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bro­ken by ei­ther the protestors or the CPD.

How­ever, CPD Chief Stacey Cot­ton re­cently brought up a state or­di­nance that could pos­si­bly be a vi­o­la­tion, O.C.G.A. 16-11-34.2, which does not al­low any­one to con­duct a “pub­lic as­sem­bly, pa­rade, demon­stra­tion, or other like event, ei­ther fixed or pro­ces­sional, within 500 feet of the cer­e­mo­nial site or lo­ca­tion be­ing used for a fu­neral or memo­rial ser­vice at any time one hour prior to, dur­ing, or one hour af­ter the posted time.”

Wynne said that he is re­view­ing all the facts and cir­cum­stances of the protest to see if this law was in fact bro­ken. How­ever, at this time this is only al­le­ga­tion he is still in­ves­ti­gat­ing. He also spec­i­fied that even if the protestors broke this law the po­lice would not be held re­spon­si­ble, be­cause they had no in­tent to break the law, which was only passed within the past cou­ple years, and were try­ing to keep the peace.

The fam­ily be­lieves that sev­eral more laws were bro­ken and the NAACP has joined the fam­ily’s fight.

Ge­or­gia NAACP Pres­i­dent Ed­ward Du­bose spoke at Mon­day’s coun­cil meet­ing and re­quested that the city coun­cil vote to in­ves­ti­gate th­ese al­le­ga­tions. He said the NAACP’s le­gal depart­ment had re­viewed the al­le­ga­tion and be­lieved laws were bro­ken. He said the NAACP would not let this is­sue go un­til jus­tice is served.

“We be­lieve some vi­o­la­tions have taken place in your city and the lead­er­ship, from the mayor’s of­fice to the city man­ager, even to the district at­tor­ney and the po­lice of­fi­cers, and are al­low­ing it to take place” Du­bose said. “I will as­sure you, I will as­sure you that we will be back and will take this case per­sonal.”

Mayor Kim Carter said that the city coun­cil room was not a court of law, and be­cause of the le­gal na­ture of the sit­u­a­tion, she di­rected Du­bose and the fam­ily to write down any re­quests for the city coun­cil and send those to City At­tor­ney Ed Crudup.

John Evans, pres­i­dent of Op­er­a­tion LEAD, said the fact that the fam­ily could not even get a meet­ing with district at­tor­ney or city was rep­re­hen­si­ble. He said that if the sit­u­a­tion was re­versed and a black fam­ily had protested a white fu­neral they wouldn’t have been is­sued a per­mit and would have been locked up if they protested, a sen­ti­ment which was sup­ported lo­cal NAACP Mem­ber Archie Shep­herd.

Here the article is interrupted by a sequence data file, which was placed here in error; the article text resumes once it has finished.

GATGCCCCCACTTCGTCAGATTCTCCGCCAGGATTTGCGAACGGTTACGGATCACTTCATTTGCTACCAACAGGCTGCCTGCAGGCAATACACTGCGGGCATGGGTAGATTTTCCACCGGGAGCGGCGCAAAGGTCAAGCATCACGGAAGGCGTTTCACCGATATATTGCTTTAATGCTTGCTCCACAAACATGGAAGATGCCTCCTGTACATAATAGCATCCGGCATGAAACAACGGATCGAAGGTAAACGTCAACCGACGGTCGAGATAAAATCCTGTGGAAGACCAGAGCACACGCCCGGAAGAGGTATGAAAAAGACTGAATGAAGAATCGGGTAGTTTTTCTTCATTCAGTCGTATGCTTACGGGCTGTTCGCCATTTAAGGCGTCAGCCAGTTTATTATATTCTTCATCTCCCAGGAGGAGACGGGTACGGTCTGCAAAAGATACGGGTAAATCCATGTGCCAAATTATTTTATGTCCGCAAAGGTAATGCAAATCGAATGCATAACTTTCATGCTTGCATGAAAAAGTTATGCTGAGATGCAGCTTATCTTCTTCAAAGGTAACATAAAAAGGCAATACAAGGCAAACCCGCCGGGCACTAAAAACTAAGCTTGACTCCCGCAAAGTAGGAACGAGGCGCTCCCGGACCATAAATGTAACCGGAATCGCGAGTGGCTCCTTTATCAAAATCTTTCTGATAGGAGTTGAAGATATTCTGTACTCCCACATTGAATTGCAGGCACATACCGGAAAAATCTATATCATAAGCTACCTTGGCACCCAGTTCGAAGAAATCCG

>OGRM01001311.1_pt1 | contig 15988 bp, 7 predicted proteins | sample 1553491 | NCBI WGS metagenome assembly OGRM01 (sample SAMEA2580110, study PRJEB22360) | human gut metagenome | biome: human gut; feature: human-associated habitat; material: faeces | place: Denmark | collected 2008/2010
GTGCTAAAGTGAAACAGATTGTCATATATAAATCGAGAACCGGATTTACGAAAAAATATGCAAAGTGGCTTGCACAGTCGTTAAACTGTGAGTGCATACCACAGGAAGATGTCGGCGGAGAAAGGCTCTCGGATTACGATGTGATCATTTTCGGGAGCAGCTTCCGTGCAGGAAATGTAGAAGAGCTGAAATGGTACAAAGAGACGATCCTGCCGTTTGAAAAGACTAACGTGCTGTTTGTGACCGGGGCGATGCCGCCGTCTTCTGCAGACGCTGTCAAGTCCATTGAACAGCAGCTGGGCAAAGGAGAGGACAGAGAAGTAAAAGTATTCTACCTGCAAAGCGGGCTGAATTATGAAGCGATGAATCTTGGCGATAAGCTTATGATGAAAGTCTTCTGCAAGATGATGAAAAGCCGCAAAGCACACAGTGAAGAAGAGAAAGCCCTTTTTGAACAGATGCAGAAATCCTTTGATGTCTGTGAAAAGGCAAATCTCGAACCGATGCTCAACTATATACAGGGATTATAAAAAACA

The Barnes fam­ily and rep­re­sen­ta­tives did say that race was not a fac­tor, but Du­bose said the NAACP did see pos­si­ble racial tones, be­cause the fam­ily is black and the law en­force­ment lead­er­ship is white.

Du­bose said that the fam­ily would be send­ing a let­ter to the city coun­cil re­quest­ing spe­cific ac­tions, and he would also be con­tin­u­ing to ed­u­cate the com­mu­nity on the is­sue to gar­ner more sup­port for the Barnes fam­ily.

Mayor Pro-Tem Hawnethia Wil­liams said there needs to be clo­sure, be­cause th­ese tragedies had po­lar­ized the com­mu­nity. She said she would con­tinue to pray for both fam­i­lies.

“Even though we are pol­icy mak­ers and we have rules we have to abide by, we are also in­di­vid­u­als, with per­son­al­i­ties and we re­mem­ber who we are and whose we are … (we rec­og­nize) that there is a spir­i­tu­al­ity in­volved and are con­cerned about what you have and not just rules and reg­u­la­tions and laws,” she said.

Wil­liams asked the Rev. Harold Cobb to com­ment on the mat­ter, and he said that he just re­quested that every­one work to­gether so that they can work past th­ese is­sues.

When Coun­cil­woman Ocie Franklin be­gan to say that the fam­ily needs to let ev­ery­thing go be­fore they can have clo­sure, the fam­ily and other mem­bers walked out of the meet­ing.

Du­bose said Wed­nes­day that the fam­ily was walk­ing out on the coun­cil, not just Franklin, be­cause they felt she was re­peat­ing the same things and wasn’t re­spect­ing the fam­ily’s needs.

“We felt that they con­tin- ued to dis­re­spect us, and the fam­ily said we can’t take it no longer, and they de­cided to leave rather than be sub­jected to that,” Du­bose said.

Af­ter the meet­ing Franklin said she knows the fam­ily is hurt but they won’t have clo­sure if they hate in their hearts.

“You can’t solve prob­lems with hate. The (King and Ca­sola fam­i­lies) were wrong to march, but I can’t make it right. I can’t take it back. But we can work to­gether to change,” Franklin said. She added that if the group makes spe­cific re­quests of the coun­cil they will con­sider them.

Of­fi­cially, the coun­cil said that all ques­tions need to go through City At­tor­ney Ed Crudup, be­cause of the le­gal na­ture of the is­sues, and Du­bose said the fam­ily and NAACP would be send­ing that let­ter soon.

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